It’s been four years and we’ve come a long way since the launch of Diablo III. From item overhauls to a brand new class and Act, the world of Sanctuary has never looked so good. However, some changes are larger than they may seem, making a tremendous difference in day-to-day gameplay. The inclusion and evolution of item comparison tooltips is one such example, so join me in taking a closer look at the development process behind this feature.
For many Diablo players, it can be a challenge to decide between potential upgrades. Gear can provide all manner of useful stats and the randomized nature of Diablo loot means upgrades come in countless combinations. Knowing which piece to equip takes great game knowledge, and that can be intimidating for the average or new player. As you may know, itemization has undergone a significant overhaul since the launch of Diablo III. In the beginning, Legendary items weren’t always the obvious choice. That evolution is a different story to tell, but it’s important context to keep in mind.
When we were looking to bring Diablo III to console, this presented a unique set of hurdles. Choosing which item to equip can be intensive and, especially where couch co-op was concerned, just didn’t translate well. We didn’t want the fun to stop every time your buddy paused the game to review loot. Keeping the pace of the game smooth was an important goal, and it was important to us that the solution was right for all platforms.
This led us to the basic concept of item comparison tooltips, but the team expressed some concerns. As we were bringing something new to Diablo, we asked ourselves whether it was the right kind of new feature to introduce to the series. Over a decade had passed since the release of Diablo II and the way players approached games had changed drastically. We decided that it was a great opportunity for iteration and providing a tutorial-like element would only help more players enjoy Sanctuary.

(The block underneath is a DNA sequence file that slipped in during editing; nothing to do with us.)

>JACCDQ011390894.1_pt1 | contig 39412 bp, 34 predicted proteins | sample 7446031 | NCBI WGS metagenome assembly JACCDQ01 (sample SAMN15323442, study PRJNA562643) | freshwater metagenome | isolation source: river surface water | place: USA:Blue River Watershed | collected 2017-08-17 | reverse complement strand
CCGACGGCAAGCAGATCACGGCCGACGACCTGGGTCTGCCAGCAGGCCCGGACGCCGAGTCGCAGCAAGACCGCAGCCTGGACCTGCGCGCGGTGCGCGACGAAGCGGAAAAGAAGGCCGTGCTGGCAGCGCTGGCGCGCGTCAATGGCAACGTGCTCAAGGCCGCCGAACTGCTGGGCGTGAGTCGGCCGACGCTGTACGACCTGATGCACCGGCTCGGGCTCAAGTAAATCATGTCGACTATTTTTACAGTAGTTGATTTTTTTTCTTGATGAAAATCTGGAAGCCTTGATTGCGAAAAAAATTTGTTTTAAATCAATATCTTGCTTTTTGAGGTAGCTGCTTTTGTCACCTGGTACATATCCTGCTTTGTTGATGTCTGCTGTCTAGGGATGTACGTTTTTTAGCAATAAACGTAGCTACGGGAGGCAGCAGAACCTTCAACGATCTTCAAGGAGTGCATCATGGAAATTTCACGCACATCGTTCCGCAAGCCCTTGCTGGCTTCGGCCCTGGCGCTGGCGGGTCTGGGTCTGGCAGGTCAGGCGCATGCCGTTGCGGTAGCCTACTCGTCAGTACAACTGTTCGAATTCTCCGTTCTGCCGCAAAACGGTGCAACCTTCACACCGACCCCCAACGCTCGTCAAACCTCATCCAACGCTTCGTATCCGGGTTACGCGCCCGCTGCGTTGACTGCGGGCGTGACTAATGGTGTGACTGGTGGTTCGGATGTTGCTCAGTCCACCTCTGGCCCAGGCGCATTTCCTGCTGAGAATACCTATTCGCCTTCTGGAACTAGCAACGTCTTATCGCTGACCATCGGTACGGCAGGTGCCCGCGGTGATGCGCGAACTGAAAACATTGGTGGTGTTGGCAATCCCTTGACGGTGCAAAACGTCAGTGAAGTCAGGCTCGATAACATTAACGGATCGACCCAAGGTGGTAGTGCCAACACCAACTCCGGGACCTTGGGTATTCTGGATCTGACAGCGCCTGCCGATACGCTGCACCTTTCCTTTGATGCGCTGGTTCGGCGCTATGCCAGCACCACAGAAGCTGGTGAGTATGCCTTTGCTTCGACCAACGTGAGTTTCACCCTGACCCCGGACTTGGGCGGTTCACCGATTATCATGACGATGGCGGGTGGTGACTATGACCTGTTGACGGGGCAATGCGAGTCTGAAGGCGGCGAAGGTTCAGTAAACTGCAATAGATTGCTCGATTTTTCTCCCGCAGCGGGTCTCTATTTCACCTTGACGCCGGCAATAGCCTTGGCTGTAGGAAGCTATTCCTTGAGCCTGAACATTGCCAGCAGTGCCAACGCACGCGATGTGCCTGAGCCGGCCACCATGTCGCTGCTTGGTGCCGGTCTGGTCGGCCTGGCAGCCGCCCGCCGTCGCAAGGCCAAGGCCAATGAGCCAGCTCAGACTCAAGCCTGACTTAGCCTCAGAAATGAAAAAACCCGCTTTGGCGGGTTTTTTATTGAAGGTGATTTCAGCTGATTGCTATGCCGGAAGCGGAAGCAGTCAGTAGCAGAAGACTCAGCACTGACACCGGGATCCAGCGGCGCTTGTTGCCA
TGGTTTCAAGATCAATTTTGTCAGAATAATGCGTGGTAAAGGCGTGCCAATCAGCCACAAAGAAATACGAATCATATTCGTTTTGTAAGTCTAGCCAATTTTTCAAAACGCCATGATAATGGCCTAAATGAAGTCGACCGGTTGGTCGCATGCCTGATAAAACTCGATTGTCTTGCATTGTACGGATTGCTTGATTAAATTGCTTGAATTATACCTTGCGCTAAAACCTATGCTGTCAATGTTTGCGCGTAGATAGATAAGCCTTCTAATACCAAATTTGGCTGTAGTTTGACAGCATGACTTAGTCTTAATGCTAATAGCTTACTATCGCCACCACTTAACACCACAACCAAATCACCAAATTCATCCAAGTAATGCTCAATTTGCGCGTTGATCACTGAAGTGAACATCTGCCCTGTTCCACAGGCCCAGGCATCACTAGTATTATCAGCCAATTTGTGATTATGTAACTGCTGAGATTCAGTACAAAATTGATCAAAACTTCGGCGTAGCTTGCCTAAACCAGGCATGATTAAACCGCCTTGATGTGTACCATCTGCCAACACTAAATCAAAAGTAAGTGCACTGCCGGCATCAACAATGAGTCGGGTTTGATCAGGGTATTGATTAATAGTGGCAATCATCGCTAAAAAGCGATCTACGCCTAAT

More problematic was deciding whether or not it was okay to make some basic decisions on behalf of players. Again, we looked at the new feature as a training tool rather than an instruction manual. Ultimately, we want players to make their own gearing choices and we found that after players had received some guidance through the item comparison tooltips, they began to draw their own conclusions. This basic guidance allowed us to simplify enough to include a fast convenience feature on console in the form of Quick Equip.
To bring together the item comparison system, we condensed an item’s power into three generalized stats: Life, Damage, and Protection. These were the principles most players followed when making gear decisions, so we stuck with known categories in order for the at-a-glance comparison to remain familiar and easy to grasp for new and veteran players alike.
This didn’t hit the mark close enough for us, especially as the game evolved. The information being presented went a little too far in generalization, resulting in stats that were misleading. The advent of Loot 2.0 in Reaper of Souls presented a unique opportunity to fine-tune this feature.
Patch 2.0.1 launched just prior to the release of Reaper of Souls, introducing many new systems to the game in preparation for the expansion. One change was replacing the Life and Protection stats with new and better-defined stats.
Enter Healing and Toughness. Toughness was intended to be an overall calculation of your Effective Health Pool, or EHP. This is a simplified summary of your hero’s survivability based on stats like maximum Life, Armor, Resistances, Dodge, and other types of damage reduction. Similarly, healing was meant to be an average of how quickly you could regain health. This first pass got the basic messages across, but some of the more variable stats (like Life Per Kill) caused confusing inflations and muddled the information given to the player. So in Patch 2.1.2, we made another change.
“Healing” was replaced with “Recovery,” and the name was changed to not only better encompass its purpose, but to clearly highlight that change had occurred. The new stat estimated how much Toughness you would expect to recover in an average encounter, and we changed the weighting of certain healing stats to provide a more accurate picture.
In our current iteration, these stat summaries provide enough information to be useful to the average player and helps shine a light on how each stat contributes to your character’s overall power. This feature was so useful that we received a lot of community requests for a similar overview of follower equipment. In Patch 2.4.0, we fulfilled this request!
Quality of life features are rarely as small as they look. What tweaks to the game have you noticed over the years? What change has made a noticeable impact on the way you play Diablo III? Let us know in the comments, we’d love to hear which features interest you most!